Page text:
HYGIENE, Colo. (AP) — Weary Colorado evacuees have begun returning home after days of rain and flooding, but Monday's clearing skies and receding waters revealed only more heartbreak: toppled houses, upended vehicles and a stinking layer of muck covering everything.
Rescuers who were grounded by weekend rains took advantage of the break in the weather to resume searching for people still stranded, with 21 helicopters fanning out over the mountainsides and plains to drop supplies and airlift those who need help.
State emergency officials reported the death toll at eight Monday, but local officials were still investigating the circumstances of two of the fatalities.
In a Colorado Springs creek Monday, authorities recovered the body of a man but couldn't yet say whether his death was related to recent flooding. In Idaho Springs, an 83-year-old man died Monday when the ground he was standing on gave way and he was swept away by Clear Creek, the Denver Post reported.
Two of the eight fatalities were missing women who were presumed dead.
The number of missing people was difficult to pinpoint, but it has been decreasing. The state's count fell Monday from just over 1,200 to about half that.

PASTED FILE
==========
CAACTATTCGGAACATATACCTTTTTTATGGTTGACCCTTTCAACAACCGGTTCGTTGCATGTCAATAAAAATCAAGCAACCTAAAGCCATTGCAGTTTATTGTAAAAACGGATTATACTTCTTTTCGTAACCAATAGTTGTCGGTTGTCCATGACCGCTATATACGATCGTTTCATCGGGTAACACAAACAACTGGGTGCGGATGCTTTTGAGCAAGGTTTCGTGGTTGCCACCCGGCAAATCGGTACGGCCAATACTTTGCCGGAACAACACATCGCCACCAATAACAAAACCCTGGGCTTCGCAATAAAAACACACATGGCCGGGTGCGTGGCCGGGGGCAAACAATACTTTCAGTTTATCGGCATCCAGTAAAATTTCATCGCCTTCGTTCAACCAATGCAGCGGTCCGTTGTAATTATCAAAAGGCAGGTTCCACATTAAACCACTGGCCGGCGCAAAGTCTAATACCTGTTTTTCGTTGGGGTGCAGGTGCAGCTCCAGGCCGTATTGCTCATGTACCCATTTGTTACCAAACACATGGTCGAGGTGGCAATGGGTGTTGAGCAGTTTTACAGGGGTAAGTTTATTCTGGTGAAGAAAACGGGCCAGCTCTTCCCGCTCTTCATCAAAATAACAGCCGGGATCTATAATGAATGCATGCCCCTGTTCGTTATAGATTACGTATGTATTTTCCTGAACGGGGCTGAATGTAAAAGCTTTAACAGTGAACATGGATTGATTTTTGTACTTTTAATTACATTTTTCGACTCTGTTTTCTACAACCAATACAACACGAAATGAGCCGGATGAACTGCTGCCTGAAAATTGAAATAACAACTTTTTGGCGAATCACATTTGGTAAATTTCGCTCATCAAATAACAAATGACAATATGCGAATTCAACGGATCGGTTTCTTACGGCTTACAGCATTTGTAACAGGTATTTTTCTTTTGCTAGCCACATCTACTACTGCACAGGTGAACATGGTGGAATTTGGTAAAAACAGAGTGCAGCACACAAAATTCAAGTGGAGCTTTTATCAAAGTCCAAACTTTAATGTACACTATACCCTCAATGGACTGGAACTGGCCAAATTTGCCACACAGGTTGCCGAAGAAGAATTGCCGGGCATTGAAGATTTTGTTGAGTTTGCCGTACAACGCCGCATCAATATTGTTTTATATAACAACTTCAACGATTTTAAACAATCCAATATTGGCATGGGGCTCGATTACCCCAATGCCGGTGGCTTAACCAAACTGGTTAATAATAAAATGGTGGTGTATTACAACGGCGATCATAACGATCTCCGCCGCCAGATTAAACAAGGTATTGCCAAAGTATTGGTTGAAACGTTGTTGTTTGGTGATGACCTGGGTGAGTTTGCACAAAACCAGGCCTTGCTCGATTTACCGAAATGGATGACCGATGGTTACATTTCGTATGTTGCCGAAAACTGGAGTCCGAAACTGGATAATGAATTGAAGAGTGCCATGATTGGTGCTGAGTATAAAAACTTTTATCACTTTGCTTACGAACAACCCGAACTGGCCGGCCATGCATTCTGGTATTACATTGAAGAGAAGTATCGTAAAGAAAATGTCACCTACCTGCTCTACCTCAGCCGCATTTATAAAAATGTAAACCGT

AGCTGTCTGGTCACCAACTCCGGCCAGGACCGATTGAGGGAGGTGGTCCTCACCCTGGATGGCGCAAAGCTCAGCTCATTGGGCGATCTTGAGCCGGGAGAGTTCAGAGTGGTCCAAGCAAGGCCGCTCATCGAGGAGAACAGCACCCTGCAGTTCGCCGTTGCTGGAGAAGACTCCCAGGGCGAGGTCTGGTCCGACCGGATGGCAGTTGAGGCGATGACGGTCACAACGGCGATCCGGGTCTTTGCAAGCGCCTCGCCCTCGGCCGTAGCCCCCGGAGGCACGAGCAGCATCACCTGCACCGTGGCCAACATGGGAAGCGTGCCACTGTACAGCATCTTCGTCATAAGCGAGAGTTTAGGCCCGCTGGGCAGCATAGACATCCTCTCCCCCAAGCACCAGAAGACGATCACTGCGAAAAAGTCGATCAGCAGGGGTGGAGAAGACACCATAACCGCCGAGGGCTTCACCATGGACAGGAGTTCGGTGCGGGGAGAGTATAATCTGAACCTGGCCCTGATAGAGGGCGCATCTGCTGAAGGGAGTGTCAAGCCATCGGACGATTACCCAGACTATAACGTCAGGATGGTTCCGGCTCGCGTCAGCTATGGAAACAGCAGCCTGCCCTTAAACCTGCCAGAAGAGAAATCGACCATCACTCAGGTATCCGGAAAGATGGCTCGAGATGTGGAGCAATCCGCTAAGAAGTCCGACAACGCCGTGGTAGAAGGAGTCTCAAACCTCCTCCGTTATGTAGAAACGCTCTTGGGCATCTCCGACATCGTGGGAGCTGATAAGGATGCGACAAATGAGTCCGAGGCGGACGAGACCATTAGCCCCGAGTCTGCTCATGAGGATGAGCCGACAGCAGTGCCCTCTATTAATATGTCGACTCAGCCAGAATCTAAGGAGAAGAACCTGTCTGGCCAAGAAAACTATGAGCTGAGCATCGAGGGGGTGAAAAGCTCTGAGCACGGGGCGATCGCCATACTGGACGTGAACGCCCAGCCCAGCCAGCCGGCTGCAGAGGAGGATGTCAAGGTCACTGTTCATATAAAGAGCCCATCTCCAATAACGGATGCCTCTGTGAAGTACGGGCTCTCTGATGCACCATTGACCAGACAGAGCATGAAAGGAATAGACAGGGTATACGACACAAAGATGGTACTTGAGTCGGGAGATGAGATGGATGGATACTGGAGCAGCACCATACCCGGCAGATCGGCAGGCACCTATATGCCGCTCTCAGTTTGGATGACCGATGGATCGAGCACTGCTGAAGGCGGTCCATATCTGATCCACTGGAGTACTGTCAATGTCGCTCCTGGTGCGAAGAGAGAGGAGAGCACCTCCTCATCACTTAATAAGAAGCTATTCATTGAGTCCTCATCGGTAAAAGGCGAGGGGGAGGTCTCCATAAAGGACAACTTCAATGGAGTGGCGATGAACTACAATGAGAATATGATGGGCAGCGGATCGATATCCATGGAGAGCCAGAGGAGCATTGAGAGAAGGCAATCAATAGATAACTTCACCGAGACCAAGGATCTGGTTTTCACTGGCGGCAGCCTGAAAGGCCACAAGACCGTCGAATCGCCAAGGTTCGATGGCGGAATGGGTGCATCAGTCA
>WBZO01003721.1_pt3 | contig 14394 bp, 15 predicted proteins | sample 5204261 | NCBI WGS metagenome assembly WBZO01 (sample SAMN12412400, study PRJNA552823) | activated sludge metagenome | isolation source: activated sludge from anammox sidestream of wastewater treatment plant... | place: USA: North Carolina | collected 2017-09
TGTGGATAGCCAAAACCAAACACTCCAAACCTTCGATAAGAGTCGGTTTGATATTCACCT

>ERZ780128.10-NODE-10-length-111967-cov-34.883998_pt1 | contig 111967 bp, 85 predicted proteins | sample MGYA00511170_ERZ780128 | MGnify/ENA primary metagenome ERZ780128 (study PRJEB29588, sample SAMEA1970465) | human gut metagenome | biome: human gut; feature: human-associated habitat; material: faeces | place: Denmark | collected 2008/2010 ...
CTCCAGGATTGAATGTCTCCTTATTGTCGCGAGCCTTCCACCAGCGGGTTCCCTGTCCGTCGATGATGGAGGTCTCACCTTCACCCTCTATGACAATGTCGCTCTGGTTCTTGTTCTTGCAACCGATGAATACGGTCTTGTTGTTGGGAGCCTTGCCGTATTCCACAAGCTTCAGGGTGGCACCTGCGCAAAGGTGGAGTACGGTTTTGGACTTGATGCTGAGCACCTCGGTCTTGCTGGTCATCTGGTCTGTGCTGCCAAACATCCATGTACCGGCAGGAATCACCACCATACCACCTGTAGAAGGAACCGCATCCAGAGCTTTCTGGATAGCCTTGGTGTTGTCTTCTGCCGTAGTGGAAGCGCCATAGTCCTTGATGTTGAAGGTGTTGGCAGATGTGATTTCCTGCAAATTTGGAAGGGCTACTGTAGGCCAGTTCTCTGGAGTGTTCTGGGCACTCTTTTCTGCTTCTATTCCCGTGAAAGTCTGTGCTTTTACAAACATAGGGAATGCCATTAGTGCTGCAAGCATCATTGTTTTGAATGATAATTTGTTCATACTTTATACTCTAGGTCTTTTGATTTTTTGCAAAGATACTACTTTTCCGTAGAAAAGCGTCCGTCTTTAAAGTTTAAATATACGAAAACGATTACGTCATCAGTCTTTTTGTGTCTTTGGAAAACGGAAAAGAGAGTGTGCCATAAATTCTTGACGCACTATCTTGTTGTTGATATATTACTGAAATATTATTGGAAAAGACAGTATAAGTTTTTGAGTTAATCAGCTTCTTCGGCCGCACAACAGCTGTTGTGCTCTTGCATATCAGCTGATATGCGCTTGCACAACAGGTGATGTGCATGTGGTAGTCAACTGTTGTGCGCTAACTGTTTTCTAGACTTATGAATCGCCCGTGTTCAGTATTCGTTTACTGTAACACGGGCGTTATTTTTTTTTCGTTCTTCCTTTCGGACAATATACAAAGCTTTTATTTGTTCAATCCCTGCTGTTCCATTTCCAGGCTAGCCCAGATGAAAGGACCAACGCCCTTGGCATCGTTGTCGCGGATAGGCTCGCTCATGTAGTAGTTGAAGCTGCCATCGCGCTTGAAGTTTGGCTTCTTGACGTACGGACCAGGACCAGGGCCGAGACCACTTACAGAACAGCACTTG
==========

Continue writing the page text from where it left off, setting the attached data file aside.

State officials hoped the overall number would continue to drop as rescuers reached more people and phone service was restored.
“You've got to remember, a lot of these folks lost cellphones, landlines, the Internet four to five days ago,” Gov. John Hickenlooper said on NBC's “Today” show. “I am very hopeful that the vast majority of these people are safe and sound.”
Residents of Hygiene returned to their small community east of the foothills to find mud blanketing roads, garages and even the tops of fence posts. The raging St. Vrain River left trucks in ditches and carried items as far as 2 miles downstream.
“My own slice of heaven, and it's gone,” Bill Marquedt said after finding his home destroyed.
Residents immediately set to sweeping, shoveling and rinsing, but the task of rebuilding seemed overwhelming to some.
“What now? We don't even know where to start,” said Genevieve Marquez. “It's not even like a day by day or a month thing.
“I want to think that far ahead, but it's a minute by minute thing at this point. And I guess now it's just help everyone out and try to get our lives back.”
Helicopters had evacuated more than 100 stranded residents in Larimer County by midafternoon Monday, said Chuck Russell, a spokesman for the federal incident command helping with the response.
Russell expected helicopter crews to evacuate as many as 400 by the end of the day and perhaps twice that number today.
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